In preparation for this study I accessed MIMS online, to revise the pharmacology of the uterotonics that midwives and doctors use in the third stage of labour. These drugs are Syntocinon, Syntometrine, and Misoprostol. A site linked to MIMS, with consumer information about medicines, is myDr.com.au . Readers may search for other information online, but I have linked each of these drugs to the myDr site to allow easy access to consumer information.
My study method when reading copious pages of information is to look for flashing red lights, which are anything that I didn't know, didn't expect, or am surprised about. Today's study has provided me with a few flashing red lights.
Before revising the pharmacology of these drugs, I have reviewed the evidence around bleeding and the management of the third stage. The unavoidable issue that arises for me is that I do not agree with national and international experts who recommend routine active management of third stage for all women. My disagreement relates to women in my world: women who are well, and who intend to give birth within unmedicated normal physiological processes, and for whom there is a very low risk of morbidity as a result of post partum haemorrhage. This is an informed position, which I have been studying since I began private midwifery practice in 1993, and realised that there is something unique and protective about protecting, promoting and supporting natural processes in birth and the nurture of the infant. The principle I follow was set down by World Health Organisation:
"In normal birth there should be a valid reason to interfere with the natural process."When I attend a birth at home I carry an ampoule of Syntocinon®10 units, and an ampoule of Syntometrine®. I use an intramuscular injection of one or both of these drugs if indicated. A more recent development in preventing obstetric haemorrhage, developed for use particularly in resource-poor countries, is Misoprostol. I have used this drug in hospital births, but do not carry it.
WHO (1996) Care in Normal Birth: A practical guide.
A few selected facts:
Syntocinon® is a synthetic oxytocin. Oxytocin is that wonderful love hormone that causes the uterus to contract, and the breast to yield its milk in abundance.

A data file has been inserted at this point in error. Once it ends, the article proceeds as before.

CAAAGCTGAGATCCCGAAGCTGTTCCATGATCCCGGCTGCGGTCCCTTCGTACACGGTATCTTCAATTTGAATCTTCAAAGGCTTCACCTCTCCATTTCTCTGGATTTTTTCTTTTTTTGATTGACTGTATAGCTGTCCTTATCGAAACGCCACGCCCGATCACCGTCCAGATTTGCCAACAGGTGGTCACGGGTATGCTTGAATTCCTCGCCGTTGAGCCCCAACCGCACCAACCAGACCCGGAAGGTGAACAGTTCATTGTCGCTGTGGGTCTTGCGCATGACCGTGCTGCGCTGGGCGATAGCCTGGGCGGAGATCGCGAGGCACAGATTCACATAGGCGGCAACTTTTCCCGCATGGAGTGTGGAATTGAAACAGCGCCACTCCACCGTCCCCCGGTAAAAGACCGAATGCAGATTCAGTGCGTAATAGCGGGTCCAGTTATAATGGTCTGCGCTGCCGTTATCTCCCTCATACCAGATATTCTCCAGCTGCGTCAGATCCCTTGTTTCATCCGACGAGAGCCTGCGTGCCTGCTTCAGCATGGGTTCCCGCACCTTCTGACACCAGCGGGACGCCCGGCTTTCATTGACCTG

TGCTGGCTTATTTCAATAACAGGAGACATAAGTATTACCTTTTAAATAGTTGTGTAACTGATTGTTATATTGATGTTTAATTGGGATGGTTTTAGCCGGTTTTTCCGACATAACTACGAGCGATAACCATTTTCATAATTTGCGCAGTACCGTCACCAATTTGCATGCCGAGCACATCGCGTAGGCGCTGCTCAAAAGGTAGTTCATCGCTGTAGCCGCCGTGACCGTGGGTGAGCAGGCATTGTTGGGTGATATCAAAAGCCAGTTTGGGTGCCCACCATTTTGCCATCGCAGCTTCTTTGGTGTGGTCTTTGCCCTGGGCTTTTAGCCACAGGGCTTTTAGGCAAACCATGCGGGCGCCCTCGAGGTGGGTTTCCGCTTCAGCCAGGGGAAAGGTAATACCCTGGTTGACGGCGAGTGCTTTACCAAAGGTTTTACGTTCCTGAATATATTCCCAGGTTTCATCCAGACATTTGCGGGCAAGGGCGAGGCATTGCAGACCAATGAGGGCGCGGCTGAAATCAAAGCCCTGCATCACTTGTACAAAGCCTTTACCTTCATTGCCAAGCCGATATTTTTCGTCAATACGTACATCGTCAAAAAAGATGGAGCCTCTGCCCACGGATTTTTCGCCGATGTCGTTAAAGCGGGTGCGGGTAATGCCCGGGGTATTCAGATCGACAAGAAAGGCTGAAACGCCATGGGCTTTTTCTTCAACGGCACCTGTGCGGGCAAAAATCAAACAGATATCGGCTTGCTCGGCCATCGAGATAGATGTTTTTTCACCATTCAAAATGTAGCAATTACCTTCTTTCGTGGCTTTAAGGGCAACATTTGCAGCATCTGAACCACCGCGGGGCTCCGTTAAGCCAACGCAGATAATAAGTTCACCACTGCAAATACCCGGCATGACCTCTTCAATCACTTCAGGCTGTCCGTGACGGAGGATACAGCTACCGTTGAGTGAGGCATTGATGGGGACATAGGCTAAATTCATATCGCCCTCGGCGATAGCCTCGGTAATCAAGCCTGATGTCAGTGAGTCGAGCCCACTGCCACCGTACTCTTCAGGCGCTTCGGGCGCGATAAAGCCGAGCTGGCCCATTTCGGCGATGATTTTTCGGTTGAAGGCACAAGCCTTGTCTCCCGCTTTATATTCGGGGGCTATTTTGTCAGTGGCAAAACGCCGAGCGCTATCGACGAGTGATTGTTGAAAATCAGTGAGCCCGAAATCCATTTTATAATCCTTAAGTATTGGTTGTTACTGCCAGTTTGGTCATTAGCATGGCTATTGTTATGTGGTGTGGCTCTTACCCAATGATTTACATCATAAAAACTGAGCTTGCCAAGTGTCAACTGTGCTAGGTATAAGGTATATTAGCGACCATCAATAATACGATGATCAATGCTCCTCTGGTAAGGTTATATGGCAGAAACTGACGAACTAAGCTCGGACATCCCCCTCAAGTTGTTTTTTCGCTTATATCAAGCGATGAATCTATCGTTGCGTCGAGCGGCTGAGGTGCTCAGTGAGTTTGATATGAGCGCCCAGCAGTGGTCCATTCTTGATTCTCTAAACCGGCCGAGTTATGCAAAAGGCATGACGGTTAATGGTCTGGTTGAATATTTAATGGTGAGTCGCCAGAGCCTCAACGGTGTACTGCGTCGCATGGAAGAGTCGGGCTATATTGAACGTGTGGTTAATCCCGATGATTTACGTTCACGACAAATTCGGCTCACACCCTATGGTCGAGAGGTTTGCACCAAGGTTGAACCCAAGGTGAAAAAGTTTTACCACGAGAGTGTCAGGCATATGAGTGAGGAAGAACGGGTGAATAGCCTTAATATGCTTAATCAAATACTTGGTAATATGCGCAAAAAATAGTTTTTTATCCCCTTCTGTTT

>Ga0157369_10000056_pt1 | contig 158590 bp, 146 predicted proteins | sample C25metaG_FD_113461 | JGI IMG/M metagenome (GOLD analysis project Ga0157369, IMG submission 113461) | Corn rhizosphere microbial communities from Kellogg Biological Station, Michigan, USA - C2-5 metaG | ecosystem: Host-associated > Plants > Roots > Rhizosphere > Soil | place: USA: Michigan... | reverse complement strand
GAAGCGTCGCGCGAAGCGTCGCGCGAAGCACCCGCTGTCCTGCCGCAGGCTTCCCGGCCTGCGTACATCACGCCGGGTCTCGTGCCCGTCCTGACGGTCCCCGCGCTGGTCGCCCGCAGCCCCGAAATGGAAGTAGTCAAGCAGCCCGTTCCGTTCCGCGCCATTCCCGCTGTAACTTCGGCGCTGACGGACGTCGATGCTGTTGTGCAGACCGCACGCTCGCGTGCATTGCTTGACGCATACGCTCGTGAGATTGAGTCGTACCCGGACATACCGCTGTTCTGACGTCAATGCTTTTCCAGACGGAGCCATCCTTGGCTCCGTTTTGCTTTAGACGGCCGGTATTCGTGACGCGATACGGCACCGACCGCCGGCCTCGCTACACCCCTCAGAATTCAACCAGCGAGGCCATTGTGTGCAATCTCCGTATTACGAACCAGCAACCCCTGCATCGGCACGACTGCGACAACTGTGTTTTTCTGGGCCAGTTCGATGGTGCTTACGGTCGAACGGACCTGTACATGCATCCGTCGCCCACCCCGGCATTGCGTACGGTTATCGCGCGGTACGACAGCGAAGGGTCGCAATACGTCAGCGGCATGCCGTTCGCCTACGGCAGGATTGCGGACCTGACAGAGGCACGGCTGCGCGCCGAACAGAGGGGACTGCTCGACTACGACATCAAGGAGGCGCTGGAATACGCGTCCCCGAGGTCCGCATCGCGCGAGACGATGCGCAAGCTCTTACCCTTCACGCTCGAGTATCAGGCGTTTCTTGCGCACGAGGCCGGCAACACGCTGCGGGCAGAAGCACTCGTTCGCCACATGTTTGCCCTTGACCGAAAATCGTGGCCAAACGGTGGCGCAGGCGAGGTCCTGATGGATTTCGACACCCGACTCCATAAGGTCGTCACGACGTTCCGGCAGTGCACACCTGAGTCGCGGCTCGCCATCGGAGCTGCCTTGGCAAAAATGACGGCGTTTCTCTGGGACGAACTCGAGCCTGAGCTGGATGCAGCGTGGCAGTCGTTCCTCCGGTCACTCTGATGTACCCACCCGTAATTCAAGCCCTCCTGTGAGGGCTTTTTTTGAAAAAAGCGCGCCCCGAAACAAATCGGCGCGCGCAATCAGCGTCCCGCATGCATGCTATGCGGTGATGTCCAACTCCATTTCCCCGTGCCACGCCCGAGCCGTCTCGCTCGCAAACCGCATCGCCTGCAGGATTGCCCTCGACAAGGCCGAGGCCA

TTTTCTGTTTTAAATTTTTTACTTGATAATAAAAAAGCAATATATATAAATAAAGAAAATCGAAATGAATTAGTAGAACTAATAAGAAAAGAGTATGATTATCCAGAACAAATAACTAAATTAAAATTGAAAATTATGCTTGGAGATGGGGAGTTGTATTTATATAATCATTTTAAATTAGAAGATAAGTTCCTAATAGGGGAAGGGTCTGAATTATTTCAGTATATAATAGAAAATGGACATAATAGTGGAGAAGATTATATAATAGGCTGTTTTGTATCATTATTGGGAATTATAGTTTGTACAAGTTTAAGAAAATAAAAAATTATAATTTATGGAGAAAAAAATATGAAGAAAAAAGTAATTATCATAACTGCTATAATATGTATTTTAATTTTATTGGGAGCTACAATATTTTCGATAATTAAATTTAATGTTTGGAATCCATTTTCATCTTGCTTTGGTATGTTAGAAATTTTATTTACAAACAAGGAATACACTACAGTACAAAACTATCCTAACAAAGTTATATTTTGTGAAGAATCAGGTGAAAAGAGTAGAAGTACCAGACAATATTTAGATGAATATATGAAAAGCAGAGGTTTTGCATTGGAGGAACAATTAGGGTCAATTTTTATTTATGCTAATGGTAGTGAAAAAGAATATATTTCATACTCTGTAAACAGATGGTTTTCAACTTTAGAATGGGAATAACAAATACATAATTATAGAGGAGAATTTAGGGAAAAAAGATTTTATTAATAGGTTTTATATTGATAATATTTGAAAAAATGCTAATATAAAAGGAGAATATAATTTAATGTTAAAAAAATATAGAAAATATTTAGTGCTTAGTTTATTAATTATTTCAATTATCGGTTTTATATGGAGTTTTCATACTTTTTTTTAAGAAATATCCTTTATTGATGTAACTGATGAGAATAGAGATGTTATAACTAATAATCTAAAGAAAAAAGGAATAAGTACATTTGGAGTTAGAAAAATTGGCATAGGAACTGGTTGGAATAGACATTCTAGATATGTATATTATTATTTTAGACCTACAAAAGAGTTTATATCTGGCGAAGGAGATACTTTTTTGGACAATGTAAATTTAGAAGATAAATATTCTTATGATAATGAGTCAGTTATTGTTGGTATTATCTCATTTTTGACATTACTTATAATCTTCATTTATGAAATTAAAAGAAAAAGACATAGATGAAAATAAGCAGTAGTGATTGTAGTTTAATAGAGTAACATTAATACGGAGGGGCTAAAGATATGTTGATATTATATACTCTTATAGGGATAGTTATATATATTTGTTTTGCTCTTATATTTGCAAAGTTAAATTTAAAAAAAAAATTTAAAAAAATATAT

... stimulates the smooth muscle of the uterus, producing rhythmic contractions, particularly towards the end of pregnancy, during labour, after delivery and in the puerperium, i.e. at times when the number of specific oxytocin receptors in the myometrium is increased.... being a polypeptide, is largely inactivated in the alimentary tract and therefore virtually ineffective when ingested. (MIMS)
Plasma levels and onset/ duration of effect. Intravenous injection and intramuscular injection. When administered by intravenous or intramuscular injection for prevention or treatment of postpartum haemorrhage, Syntocinon acts rapidly, with a latency period of less than one minute by intravenous injection and of two to four minutes by intramuscular injection. The oxytocic response lasts for 30 to 60 minutes after intramuscular administration and possibly less after intravenous injection. Distribution. Oxytocin distributes throughout the extracellular fluid, with minimal amounts reaching the fetus. ... Plasma protein binding is very low. Oxytocin may be found in small quantities in mothers' breast milk.
Biotransformation. A glycoprotein aminopeptidase, oxytocinase, is produced during pregnancy and appears in the plasma. It is capable of degrading oxytocin. Enzyme activity increases gradually until term approaches, at which time it rises steeply to high levels. Enzyme activity then declines after delivery. Enzyme activity in the placenta and in the uterine tissue is also high during this period. There is little or no degradation of oxytocin by plasma in men, nonpregnant women or cord blood.
Excretion. The relative ease with which the rate and force of uterine contractions can be regulated by the intravenous infusion of Syntocinon is due to the short half-life of oxytocin. Values reported by various investigators range from 3 to 20 minutes. Removal of oxytocin from plasma is accomplished mainly by the liver and the kidneys. The metabolic clearance rate amounts to about 20 mL/kg/minute in men as well as in pregnant women. Less than 1% of a given dose is excreted unchanged in the urine.(MIMS)